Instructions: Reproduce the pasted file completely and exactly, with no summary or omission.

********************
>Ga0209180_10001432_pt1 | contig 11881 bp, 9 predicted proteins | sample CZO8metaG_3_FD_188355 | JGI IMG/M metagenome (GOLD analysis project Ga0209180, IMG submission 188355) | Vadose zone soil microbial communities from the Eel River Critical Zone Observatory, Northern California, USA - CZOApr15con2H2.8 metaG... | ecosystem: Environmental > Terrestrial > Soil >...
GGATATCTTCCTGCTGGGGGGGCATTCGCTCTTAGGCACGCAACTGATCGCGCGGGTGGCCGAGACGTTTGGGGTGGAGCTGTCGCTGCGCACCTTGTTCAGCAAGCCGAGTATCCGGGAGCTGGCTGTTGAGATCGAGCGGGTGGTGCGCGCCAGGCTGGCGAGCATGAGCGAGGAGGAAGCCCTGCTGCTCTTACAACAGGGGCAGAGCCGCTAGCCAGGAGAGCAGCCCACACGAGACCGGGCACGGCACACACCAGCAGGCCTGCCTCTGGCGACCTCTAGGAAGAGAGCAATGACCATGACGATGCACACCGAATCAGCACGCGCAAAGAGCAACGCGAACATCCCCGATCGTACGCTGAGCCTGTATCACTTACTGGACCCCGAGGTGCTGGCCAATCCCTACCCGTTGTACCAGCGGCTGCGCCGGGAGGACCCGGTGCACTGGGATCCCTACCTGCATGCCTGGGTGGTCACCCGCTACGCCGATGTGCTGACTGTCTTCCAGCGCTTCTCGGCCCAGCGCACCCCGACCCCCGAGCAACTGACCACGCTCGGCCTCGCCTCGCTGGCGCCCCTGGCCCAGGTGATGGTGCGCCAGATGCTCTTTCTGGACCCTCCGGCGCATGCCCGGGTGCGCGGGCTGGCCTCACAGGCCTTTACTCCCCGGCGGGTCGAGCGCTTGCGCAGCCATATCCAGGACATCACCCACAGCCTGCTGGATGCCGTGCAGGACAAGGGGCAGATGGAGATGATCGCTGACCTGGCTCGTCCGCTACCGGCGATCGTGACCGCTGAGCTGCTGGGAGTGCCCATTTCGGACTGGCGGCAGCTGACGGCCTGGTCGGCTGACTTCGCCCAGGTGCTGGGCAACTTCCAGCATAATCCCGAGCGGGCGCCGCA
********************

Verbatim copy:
>Ga0209180_10001432_pt1 | contig 11881 bp, 9 predicted proteins | sample CZO8metaG_3_FD_188355 | JGI IMG/M metagenome (GOLD analysis project Ga0209180, IMG submission 188355) | Vadose zone soil microbial communities from the Eel River Critical Zone Observatory, Northern California, USA - CZOApr15con2H2.8 metaG... | ecosystem: Environmental > Terrestrial > Soil >...
GGATATCTTCCTGCTGGGGGGGCATTCGCTCTTAGGCACGCAACTGATCGCGCGGGTGGCCGAGACGTTTGGGGTGGAGCTGTCGCTGCGCACCTTGTTCAGCAAGCCGAGTATCCGGGAGCTGGCTGTTGAGATCGAGCGGGTGGTGCGCGCCAGGCTGGCGAGCATGAGCGAGGAGGAAGCCCTGCTGCTCTTACAACAGGGGCAGAGCCGCTAGCCAGGAGAGCAGCCCACACGAGACCGGGCACGGCACACACCAGCAGGCCTGCCTCTGGCGACCTCTAGGAAGAGAGCAATGACCATGACGATGCACACCGAATCAGCACGCGCAAAGAGCAACGCGAACATCCCCGATCGTACGCTGAGCCTGTATCACTTACTGGACCCCGAGGTGCTGGCCAATCCCTACCCGTTGTACCAGCGGCTGCGCCGGGAGGACCCGGTGCACTGGGATCCCTACCTGCATGCCTGGGTGGTCACCCGCTACGCCGATGTGCTGACTGTCTTCCAGCGCTTCTCGGCCCAGCGCACCCCGACCCCCGAGCAACTGACCACGCTCGGCCTCGCCTCGCTGGCGCCCCTGGCCCAGGTGATGGTGCGCCAGATGCTCTTTCTGGACCCTCCGGCGCATGCCCGGGTGCGCGGGCTGGCCTCACAGGCCTTTACTCCCCGGCGGGTCGAGCGCTTGCGCAGCCATATCCAGGACATCACCCACAGCCTGCTGGATGCCGTGCAGGACAAGGGGCAGATGGAGATGATCGCTGACCTGGCTCGTCCGCTACCGGCGATCGTGACCGCTGAGCTGCTGGGAGTGCCCATTTCGGACTGGCGGCAGCTGACGGCCTGGTCGGCTGACTTCGCCCAGGTGCTGGGCAACTTCCAGCATAATCCCGAGCGGGCGCCGCA